Data center traffic is one of many types of nonhuman or illegitimate ad traffic. TAG’s new program will tap into Google’s internal data-center blacklist to filter bots that are ran in data centers.
The Trustworthy Accountability Group (TAG), an industry association to fight criminal activities in digital advertising, has initiated a program to block illegitimate and non-human ad traffic originating from data centers.
In the pilot program, TAG will leverage Google's database of data center IP addresses and then enhance it based on broader industry intelligence. Google's shared blacklist can help identify bots that are being run in data centers but usually avoid detection by the IAB/ABC International Spiders & Bots List. These bots are hard to detect because they masquerade as human visitors by using User-Agent strings that are indistinguishable from those of typical Web browsers.
In May, Google's blacklist filtered 8.9 percent of all clicks on DoubleClick Campaign Manager alone. Without filtering these fraudulent clicks, click-through rates would have been inflated, leading to a big financial loss for advertisers.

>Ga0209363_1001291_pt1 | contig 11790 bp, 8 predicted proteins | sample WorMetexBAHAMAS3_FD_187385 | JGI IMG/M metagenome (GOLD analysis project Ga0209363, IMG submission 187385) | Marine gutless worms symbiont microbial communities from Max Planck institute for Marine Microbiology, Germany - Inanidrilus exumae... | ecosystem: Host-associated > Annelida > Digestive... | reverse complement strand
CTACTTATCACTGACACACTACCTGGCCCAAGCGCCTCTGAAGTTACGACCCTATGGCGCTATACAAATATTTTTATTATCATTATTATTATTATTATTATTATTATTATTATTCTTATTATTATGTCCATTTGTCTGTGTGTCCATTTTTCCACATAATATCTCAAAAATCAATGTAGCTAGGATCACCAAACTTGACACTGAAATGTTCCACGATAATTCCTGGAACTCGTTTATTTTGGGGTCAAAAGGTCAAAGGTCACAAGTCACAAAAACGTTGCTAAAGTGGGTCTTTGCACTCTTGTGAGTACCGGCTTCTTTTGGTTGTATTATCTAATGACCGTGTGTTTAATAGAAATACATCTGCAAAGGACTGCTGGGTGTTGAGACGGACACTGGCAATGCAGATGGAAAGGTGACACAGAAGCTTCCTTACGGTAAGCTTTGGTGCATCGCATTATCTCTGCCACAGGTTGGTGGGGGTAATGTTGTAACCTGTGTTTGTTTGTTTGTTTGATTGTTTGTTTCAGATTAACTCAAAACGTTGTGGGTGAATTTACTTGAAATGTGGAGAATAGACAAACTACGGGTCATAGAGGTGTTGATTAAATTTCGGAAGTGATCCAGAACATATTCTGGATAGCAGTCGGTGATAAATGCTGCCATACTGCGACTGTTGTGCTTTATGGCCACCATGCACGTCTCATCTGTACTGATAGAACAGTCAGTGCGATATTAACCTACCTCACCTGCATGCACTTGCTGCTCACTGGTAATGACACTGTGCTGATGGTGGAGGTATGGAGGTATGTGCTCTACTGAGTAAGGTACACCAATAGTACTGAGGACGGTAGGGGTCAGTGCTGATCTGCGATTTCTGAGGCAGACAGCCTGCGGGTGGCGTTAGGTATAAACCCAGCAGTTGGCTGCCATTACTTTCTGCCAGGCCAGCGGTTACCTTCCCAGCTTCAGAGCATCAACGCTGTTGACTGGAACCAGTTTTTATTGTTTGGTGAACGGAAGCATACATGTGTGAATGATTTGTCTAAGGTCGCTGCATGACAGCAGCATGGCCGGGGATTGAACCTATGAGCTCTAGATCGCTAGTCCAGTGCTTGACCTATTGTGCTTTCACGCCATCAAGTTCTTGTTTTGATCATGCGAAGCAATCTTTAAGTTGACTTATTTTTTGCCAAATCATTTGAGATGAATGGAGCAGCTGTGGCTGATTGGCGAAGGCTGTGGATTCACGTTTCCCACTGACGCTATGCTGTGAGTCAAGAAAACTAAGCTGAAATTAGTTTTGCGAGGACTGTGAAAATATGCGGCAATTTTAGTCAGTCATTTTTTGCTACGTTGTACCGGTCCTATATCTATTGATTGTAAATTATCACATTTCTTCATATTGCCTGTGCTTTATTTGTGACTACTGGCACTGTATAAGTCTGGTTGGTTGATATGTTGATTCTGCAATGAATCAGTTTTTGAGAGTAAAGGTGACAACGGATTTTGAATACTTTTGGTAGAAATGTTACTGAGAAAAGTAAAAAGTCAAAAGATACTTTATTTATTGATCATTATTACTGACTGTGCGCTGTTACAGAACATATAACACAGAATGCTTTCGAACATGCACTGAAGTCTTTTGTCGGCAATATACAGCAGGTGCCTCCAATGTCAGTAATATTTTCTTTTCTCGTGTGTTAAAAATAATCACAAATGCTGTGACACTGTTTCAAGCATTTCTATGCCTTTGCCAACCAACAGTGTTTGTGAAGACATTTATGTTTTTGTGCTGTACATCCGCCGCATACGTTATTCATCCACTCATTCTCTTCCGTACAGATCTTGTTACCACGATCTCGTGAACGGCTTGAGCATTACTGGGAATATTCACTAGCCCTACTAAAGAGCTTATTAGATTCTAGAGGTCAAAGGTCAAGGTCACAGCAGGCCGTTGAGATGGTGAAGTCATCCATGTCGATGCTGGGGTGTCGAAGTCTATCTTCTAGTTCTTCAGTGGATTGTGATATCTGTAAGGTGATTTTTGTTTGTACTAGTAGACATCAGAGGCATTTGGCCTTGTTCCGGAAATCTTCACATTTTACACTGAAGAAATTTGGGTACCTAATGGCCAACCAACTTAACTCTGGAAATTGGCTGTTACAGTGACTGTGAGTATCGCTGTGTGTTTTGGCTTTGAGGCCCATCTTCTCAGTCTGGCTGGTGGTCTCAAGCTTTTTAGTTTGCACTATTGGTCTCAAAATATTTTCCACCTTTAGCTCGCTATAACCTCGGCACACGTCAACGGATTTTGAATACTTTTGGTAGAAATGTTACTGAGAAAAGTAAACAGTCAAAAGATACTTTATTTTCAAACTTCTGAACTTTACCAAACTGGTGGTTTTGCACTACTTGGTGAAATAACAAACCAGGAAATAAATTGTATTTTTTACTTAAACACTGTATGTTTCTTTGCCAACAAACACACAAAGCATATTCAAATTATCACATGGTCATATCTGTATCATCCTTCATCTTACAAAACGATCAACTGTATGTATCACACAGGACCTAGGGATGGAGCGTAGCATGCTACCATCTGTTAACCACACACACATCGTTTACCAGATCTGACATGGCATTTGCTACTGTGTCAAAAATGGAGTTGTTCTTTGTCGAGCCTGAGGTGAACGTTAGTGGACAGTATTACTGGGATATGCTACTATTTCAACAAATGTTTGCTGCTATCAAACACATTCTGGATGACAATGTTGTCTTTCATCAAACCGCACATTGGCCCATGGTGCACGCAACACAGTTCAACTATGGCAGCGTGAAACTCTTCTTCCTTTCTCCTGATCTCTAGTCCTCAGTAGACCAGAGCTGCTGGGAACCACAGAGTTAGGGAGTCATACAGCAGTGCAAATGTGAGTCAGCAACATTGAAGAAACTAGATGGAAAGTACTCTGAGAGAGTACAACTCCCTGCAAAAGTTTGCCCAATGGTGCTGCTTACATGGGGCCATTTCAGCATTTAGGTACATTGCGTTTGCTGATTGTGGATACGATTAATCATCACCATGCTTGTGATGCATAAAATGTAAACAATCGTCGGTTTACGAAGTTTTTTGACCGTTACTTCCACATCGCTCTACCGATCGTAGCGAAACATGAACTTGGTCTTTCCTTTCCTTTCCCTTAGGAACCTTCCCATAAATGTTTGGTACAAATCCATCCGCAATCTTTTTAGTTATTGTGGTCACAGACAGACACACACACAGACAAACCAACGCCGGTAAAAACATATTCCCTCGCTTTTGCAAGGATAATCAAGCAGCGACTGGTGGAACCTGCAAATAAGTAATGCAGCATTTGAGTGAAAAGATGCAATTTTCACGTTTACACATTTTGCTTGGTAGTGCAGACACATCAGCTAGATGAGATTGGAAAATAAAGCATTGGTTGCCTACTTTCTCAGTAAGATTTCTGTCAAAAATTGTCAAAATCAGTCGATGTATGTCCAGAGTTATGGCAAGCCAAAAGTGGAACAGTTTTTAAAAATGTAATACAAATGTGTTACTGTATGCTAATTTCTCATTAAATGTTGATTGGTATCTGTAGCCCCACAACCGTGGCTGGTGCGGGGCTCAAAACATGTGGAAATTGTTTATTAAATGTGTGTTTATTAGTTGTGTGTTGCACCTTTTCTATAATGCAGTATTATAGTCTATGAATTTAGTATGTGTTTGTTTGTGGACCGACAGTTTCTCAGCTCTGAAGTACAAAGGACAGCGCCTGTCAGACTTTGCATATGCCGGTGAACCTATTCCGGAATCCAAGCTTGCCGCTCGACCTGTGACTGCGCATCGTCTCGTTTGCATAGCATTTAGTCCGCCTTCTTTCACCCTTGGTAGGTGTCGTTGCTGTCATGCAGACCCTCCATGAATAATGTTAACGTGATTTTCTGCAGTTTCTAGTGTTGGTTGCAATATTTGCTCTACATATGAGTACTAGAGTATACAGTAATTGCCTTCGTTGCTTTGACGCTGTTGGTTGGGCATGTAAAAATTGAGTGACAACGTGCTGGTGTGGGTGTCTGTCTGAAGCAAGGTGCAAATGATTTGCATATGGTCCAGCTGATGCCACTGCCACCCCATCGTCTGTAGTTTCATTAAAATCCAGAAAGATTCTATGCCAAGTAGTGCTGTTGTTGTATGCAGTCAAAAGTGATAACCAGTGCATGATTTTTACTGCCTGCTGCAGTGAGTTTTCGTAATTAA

"By contributing our data-center blacklist to TAG, we hope to help others in the industry protect themselves," Vegard Johnsen, product manager of Google ad traffic quality, wrote in a blog post.
Other leading companies that participate in TAG's new program include Facebook, Yahoo, Quantcast and Rubicon Project.
"We are committed to working on collaborative technology with other industry leaders who share our belief that a clean, well-lit and high-quality advertising marketplace is in the best interest of not only advertisers, but publishers and consumers as well," says Dr. Neal Richter, chief technology officer for Rubicon Project.
The new program is complementary to TAG's Fraud Threat List that was announced in May. The TAG Anti-Fraud Working Group will soon release a set of principles for public comments that will be (Read more...) in the final program. The ad-fraud tool will be available by the end of 2015.
Homepage image via Shuttestock.
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